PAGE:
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High mobility group box 1 (HMGB1) quantified by ELISA that dose not cross-react with HMGB2


Recently, high mobility group box 1 (HMGB1) was identified as a late mediator of endotoxin lethality. Patients with sepsis who succumbed to infection had increased serum HMGB1. However, it revealed that HMGB1 and HMGB2, with extremely high homology (81%) to HMGB1, coexist in the serum. We report an ELISA method we have developed that measured only HMGB1 without simultaneous determination of HMGB2.


We developed anti-HMGB1 polyclonal and anti-HMGB1, 2 monoclonal antibody. We checked that developed antibodies both cross-reacted with porcine, bovine, rabbit, rat and mouse HMGB1 by western blotting because of more than 98% identity in amino acid sequence between these kinds and human. Using these antibodies, we developed a sandwich ELISA method to measure HMGB1 specifically but be insensitive to HMGB2 in human serum. Using this method, we measured HMGB1 in samples obtained from 44 patients with septic shock and examined the following: (1) the participation of HMGB1 in septic shock, (2) the correlation of cytokines and HMGB1 in septic shock, and (3) the correlation of HMGB1 level and the therapeutic effect of endotoxin adsorption therapy (PMX-DHP).


With this method, the detection limit was 1 and 0.3 ng/ml, respectively, using the chromogenic substrate TMBZ and the chemoluminescent substrate PS-atto. This assay system showed 85–108% recovery by external addition recovery test. (1) The HMGB1 concentration in serum was significantly higher in the septic shock death group than the survival group. In addition, there appeared to be a positive correlation between serum HMGB1 concentration and SOFA score. (2) A negative correlation was observed between serum HMGB1 and cytokine concentration. (3) The HMGB1 concentration in serum decreased after PMX-DHP in all cases. In particular, the serum concentration decreased significantly after PMX-DHP in the survival group.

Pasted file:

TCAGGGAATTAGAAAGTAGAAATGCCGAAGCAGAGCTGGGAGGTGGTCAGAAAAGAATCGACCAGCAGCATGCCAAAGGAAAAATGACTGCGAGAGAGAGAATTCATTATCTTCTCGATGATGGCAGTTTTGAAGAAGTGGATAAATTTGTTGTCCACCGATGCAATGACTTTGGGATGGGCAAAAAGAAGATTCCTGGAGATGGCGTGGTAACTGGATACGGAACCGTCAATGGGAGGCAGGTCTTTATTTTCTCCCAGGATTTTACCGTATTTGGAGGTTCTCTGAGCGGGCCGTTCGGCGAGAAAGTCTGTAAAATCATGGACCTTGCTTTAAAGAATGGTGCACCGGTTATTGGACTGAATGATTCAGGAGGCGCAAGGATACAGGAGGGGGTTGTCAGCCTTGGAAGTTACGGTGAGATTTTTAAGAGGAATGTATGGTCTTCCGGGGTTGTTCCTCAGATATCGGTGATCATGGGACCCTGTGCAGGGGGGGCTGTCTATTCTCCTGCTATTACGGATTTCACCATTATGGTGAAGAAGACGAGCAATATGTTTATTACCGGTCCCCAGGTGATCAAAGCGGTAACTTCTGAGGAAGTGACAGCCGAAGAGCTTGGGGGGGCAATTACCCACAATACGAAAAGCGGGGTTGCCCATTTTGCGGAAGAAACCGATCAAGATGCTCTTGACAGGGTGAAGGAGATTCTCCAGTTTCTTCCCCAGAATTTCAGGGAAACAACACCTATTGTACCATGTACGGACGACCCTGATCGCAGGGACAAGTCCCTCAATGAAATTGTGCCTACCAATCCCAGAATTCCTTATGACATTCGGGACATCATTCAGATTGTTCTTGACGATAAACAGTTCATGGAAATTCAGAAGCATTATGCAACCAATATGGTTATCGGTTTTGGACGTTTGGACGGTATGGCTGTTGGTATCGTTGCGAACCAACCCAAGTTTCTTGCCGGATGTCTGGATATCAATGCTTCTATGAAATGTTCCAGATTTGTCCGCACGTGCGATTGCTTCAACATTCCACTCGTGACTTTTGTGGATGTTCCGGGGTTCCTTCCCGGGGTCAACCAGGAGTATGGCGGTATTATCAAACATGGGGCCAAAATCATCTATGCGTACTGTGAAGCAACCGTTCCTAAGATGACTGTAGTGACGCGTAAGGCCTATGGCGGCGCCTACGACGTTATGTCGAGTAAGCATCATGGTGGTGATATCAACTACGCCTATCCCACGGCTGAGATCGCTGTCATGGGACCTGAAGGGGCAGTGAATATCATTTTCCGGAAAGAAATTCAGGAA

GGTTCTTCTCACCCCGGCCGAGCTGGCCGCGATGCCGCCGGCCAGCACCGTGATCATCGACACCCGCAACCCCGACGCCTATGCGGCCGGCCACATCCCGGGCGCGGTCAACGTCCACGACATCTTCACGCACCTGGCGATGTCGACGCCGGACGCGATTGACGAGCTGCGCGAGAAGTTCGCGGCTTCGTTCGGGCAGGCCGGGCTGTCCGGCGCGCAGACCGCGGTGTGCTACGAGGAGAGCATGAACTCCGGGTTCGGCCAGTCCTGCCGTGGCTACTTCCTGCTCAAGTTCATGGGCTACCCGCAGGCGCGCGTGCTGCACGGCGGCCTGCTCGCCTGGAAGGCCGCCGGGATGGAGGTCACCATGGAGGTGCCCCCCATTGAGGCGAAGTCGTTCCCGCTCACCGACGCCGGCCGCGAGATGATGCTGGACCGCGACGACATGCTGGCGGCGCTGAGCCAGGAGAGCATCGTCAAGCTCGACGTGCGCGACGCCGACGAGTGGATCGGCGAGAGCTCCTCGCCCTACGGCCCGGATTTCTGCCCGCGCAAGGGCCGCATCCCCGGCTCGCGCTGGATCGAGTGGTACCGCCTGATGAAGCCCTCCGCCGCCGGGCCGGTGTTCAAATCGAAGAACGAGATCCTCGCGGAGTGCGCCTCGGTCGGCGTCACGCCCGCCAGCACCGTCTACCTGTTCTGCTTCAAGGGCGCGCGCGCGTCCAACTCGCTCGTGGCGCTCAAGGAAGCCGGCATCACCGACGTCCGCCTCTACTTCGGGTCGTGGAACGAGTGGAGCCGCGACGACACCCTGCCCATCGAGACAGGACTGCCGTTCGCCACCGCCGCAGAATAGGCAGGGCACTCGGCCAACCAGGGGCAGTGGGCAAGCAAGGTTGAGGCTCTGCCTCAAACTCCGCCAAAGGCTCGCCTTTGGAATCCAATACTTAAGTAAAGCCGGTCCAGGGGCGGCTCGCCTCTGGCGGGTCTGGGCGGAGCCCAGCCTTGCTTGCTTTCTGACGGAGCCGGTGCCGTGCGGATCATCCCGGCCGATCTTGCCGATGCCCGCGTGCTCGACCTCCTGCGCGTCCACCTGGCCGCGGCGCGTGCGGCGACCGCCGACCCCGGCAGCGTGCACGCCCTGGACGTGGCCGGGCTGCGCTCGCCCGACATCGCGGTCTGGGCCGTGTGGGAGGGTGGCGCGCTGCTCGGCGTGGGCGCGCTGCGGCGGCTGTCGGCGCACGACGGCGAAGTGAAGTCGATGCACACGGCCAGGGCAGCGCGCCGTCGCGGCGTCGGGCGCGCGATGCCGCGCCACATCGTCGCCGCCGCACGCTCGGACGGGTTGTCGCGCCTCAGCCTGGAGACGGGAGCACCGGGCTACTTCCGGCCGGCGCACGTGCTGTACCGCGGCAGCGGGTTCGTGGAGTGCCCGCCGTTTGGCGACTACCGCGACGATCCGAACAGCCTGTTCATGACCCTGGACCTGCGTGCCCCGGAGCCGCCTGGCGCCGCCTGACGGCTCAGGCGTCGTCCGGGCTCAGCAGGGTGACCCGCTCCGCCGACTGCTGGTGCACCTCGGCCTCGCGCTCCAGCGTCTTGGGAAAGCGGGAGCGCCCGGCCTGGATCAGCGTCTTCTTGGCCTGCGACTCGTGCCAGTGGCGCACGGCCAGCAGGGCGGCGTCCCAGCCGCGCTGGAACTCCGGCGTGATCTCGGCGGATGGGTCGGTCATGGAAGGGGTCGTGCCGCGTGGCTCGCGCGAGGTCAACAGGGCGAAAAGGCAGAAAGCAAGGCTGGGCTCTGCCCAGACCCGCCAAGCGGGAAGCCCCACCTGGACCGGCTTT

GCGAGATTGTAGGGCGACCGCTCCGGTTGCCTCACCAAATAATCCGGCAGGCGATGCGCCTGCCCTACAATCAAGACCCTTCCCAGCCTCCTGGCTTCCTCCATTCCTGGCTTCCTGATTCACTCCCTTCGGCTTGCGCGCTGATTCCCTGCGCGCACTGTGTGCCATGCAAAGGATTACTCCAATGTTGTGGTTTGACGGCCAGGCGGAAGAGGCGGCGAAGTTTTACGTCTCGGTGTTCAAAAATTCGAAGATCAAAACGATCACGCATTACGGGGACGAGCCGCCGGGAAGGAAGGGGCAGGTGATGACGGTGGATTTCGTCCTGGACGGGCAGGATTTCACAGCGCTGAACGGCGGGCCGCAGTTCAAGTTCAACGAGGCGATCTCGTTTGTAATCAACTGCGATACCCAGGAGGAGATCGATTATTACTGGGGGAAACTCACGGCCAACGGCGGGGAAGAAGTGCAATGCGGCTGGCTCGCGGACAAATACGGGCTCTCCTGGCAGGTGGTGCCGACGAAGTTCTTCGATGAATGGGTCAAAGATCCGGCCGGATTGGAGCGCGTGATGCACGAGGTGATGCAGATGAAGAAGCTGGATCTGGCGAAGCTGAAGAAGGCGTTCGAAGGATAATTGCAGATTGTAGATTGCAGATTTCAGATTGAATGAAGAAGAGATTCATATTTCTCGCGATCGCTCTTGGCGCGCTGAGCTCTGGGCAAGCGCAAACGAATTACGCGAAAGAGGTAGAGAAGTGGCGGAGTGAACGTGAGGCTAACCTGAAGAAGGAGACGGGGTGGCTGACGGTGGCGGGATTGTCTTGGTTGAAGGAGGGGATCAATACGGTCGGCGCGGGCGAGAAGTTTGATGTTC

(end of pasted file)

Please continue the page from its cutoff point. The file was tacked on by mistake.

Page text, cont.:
Using our assay method, HMGB1 was detected in the blood of patients with septic shock. The results suggested that HMGB1 plays an important role in aggravation of the condition in septic multiple organ failure.

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Yakabe, K., Yamada, S., Kobayashi, M. et al. High mobility group box 1 (HMGB1) quantified by ELISA that dose not cross-react with HMGB2. Crit Care 9 (Suppl 1), P177 (2005).

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